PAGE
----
Dirichlet distribution is a conjugate prior for multinomial distribution. I want to impose a non-informative prior over sampling weights $\pi$ for a draw $x=(x_1,…,x_N)$ from a multinomial distribution with support $d=(d_1,…,d_K)$ (all the possible values that $x_i$ can take) and sampling weights $\pi=(\pi_1,…,\pi_K)$.

I was under impression that $Dir(\alpha)$ with $\alpha_i=1$ is a right choice. But I've read that (see e.g. this) $Dir(\alpha)$ with $\alpha_i=0$ yields an improper non-informative distribution.


  1. Why $Dir(\alpha)$ with $\alpha_i=0$ is non-informative? Doesn't $\alpha\to 0$ impose higher sampling weight on a single data and zero on all others?
  2. Shouldn't a uniform distribution $Dir(\alpha)$ with $\alpha_i=1$ be non-informative choice for the prior instead?

2 Answers 2


The main issue here is that "non-informative" is something of a term of art, and it can be formulated in various ways (see here for an interesting discussion on the subject). In a certain strict sense, there is no such thing as a "non-informative prior" since every prior distribution is a specific distribution that has a number of specific probabilistic implications. What we do have are several different methodologies that can form non-subjective priors (i.e., priors that depend only on the general form of the likelihood function without consideration of the data values).

There are several competing theories on formulating non-subjective priors. This includes the theory of "reference priors", the Jeffries priors, and various others. These theories lead to prior forms that are quite close to each other, but they do differ a little bit, and so there is also quite a bit of literature arguing over which is best. If you would like to learn more about this, I strongly recommend you read some of the works of José Bernardo, who is probably the preeminent Bayesian statistician in this field. (Another thing I would recommend is to read about the theory of "imprecise probability" by Peter Walley; in my view this method has a better claim to being truly objective and "non-informative" than choosing a specific prior via other theories.)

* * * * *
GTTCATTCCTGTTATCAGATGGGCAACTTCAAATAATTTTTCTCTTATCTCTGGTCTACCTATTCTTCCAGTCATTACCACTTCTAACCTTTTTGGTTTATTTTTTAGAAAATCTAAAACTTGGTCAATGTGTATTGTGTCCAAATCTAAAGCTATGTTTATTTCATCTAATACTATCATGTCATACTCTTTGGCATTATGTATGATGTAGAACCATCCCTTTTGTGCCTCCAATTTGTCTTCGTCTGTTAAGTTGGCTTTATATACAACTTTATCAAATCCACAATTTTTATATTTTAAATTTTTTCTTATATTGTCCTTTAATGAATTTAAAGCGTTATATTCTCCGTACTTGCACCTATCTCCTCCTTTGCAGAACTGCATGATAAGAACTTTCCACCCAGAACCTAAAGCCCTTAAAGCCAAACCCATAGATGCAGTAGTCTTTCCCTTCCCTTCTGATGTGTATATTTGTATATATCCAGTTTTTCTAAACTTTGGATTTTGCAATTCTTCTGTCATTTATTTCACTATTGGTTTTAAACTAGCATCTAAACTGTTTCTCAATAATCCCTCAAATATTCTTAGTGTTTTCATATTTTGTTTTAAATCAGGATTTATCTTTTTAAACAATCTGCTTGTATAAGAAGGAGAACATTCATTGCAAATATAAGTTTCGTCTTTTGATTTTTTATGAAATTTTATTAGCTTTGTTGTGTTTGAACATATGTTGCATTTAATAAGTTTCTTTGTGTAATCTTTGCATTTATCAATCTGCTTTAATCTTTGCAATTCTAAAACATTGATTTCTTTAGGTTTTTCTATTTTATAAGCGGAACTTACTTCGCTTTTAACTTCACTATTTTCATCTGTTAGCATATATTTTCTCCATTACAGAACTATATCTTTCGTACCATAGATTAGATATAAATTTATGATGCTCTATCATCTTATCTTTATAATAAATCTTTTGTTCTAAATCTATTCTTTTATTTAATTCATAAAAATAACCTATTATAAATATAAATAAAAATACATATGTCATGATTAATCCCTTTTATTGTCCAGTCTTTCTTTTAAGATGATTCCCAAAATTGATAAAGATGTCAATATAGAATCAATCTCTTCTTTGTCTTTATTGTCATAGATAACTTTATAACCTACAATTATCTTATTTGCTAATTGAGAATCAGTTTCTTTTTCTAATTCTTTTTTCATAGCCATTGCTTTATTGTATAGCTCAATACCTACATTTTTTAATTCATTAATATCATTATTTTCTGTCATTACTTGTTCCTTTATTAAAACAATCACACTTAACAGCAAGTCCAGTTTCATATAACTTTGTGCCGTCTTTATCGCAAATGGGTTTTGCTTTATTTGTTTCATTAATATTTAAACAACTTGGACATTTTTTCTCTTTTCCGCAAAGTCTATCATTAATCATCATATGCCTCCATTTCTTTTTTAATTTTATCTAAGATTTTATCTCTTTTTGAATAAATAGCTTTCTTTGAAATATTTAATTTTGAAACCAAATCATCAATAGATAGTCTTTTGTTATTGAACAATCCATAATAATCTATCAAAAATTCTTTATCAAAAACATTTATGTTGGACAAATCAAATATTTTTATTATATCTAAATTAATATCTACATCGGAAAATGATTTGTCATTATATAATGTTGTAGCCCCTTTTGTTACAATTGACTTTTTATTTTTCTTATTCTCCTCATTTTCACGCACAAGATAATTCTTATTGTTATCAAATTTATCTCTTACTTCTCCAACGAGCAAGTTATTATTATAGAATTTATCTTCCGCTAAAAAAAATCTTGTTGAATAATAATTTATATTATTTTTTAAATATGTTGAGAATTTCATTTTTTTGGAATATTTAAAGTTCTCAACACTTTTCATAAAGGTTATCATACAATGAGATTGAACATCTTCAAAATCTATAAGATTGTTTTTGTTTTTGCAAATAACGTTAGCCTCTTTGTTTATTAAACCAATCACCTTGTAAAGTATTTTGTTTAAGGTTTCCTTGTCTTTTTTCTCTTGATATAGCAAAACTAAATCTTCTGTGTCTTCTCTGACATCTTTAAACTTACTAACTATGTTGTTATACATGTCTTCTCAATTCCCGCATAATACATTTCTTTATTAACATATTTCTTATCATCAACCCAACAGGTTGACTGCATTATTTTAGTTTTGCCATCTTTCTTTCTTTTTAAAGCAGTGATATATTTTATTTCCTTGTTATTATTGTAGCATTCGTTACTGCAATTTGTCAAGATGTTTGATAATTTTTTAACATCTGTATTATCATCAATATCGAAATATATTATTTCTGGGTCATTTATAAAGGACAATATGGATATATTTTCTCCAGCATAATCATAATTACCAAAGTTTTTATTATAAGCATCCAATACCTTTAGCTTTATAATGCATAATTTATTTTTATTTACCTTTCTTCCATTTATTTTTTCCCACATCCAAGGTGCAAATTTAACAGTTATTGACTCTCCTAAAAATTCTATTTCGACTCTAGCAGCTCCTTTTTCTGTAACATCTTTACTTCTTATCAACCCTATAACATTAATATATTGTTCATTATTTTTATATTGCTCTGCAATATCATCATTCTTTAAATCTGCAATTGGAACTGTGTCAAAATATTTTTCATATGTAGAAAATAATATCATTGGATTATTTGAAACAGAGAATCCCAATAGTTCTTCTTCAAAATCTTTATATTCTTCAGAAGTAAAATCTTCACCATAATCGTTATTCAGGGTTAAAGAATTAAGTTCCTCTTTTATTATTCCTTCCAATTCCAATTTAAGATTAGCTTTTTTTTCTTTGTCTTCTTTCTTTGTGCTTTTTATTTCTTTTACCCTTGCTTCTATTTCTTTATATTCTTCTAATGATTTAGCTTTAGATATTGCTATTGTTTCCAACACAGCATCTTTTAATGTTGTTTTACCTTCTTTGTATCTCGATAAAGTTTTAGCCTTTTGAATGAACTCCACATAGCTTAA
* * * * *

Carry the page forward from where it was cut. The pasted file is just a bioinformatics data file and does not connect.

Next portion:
In regard to your specific questions, yes, the $\text{Dirichlet}(\mathbf{0})$ distribution is an improper distribution, so if you use it as a prior then it is an improper prior. As to whether this prior is better or worse than the flat prior, I will leave it to you to have a read of the literature on improper priors and see the advantages of each method. It is worth noting that they are not very different so long as you have a reasonable amount of data --- data manifests in the posterior as an increase of one in a parameter value for each observed data point. Bayesian analysis has a number of useful consistency theorems that establish that posterior beliefs converge even with different priors, and for priors like this, that are only slightly different, this convergence is quite rapid.


I was inclined to agree with you, because I know rstan uses αi=1 as the default Dirichlet prior choice. Their default choices are intended to be weakly informative. But I found this paper discussing why Dir(0) is a valid choice. I don't understand it well enough to give a good summary, but it looks like Dir(0) is the only choice which is noninformative under transformations that preserve normality.


Your Answer

By clicking “Post Your Answer”, you agree to our terms of service and acknowledge that you have read and understand our privacy policy and code of conduct.

Not the answer you're looking for? Browse other questions tagged or ask your own question.